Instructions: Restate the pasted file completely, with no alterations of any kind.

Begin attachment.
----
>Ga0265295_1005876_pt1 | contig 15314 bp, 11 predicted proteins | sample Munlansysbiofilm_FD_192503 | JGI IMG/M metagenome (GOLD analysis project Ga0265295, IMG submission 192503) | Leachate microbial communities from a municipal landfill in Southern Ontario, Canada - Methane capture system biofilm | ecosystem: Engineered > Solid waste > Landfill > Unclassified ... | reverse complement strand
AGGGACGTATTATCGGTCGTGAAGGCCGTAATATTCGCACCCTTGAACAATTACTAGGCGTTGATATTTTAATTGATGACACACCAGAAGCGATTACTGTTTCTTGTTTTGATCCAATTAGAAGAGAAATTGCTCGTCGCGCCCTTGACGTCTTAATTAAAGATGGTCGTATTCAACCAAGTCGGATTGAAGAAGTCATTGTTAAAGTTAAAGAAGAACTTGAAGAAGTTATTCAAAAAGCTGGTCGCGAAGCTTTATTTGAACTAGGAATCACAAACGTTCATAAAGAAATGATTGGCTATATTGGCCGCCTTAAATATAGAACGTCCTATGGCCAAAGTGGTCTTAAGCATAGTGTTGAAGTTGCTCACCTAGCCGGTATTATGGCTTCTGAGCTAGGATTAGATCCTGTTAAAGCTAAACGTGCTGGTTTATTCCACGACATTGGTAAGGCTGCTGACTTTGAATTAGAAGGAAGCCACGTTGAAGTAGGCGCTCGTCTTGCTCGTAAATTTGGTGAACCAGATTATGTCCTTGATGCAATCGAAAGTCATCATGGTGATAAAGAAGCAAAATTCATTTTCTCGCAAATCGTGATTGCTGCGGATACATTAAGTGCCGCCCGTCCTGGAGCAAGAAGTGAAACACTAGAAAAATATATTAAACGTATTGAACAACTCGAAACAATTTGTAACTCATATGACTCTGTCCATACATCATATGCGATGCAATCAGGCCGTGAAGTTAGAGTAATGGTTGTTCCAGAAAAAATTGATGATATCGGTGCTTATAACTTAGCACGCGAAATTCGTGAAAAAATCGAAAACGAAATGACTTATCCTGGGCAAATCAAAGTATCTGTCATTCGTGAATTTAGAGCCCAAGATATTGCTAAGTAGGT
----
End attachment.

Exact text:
>Ga0265295_1005876_pt1 | contig 15314 bp, 11 predicted proteins | sample Munlansysbiofilm_FD_192503 | JGI IMG/M metagenome (GOLD analysis project Ga0265295, IMG submission 192503) | Leachate microbial communities from a municipal landfill in Southern Ontario, Canada - Methane capture system biofilm | ecosystem: Engineered > Solid waste > Landfill > Unclassified ... | reverse complement strand
AGGGACGTATTATCGGTCGTGAAGGCCGTAATATTCGCACCCTTGAACAATTACTAGGCGTTGATATTTTAATTGATGACACACCAGAAGCGATTACTGTTTCTTGTTTTGATCCAATTAGAAGAGAAATTGCTCGTCGCGCCCTTGACGTCTTAATTAAAGATGGTCGTATTCAACCAAGTCGGATTGAAGAAGTCATTGTTAAAGTTAAAGAAGAACTTGAAGAAGTTATTCAAAAAGCTGGTCGCGAAGCTTTATTTGAACTAGGAATCACAAACGTTCATAAAGAAATGATTGGCTATATTGGCCGCCTTAAATATAGAACGTCCTATGGCCAAAGTGGTCTTAAGCATAGTGTTGAAGTTGCTCACCTAGCCGGTATTATGGCTTCTGAGCTAGGATTAGATCCTGTTAAAGCTAAACGTGCTGGTTTATTCCACGACATTGGTAAGGCTGCTGACTTTGAATTAGAAGGAAGCCACGTTGAAGTAGGCGCTCGTCTTGCTCGTAAATTTGGTGAACCAGATTATGTCCTTGATGCAATCGAAAGTCATCATGGTGATAAAGAAGCAAAATTCATTTTCTCGCAAATCGTGATTGCTGCGGATACATTAAGTGCCGCCCGTCCTGGAGCAAGAAGTGAAACACTAGAAAAATATATTAAACGTATTGAACAACTCGAAACAATTTGTAACTCATATGACTCTGTCCATACATCATATGCGATGCAATCAGGCCGTGAAGTTAGAGTAATGGTTGTTCCAGAAAAAATTGATGATATCGGTGCTTATAACTTAGCACGCGAAATTCGTGAAAAAATCGAAAACGAAATGACTTATCCTGGGCAAATCAAAGTATCTGTCATTCGTGAATTTAGAGCCCAAGATATTGCTAAGTAGGT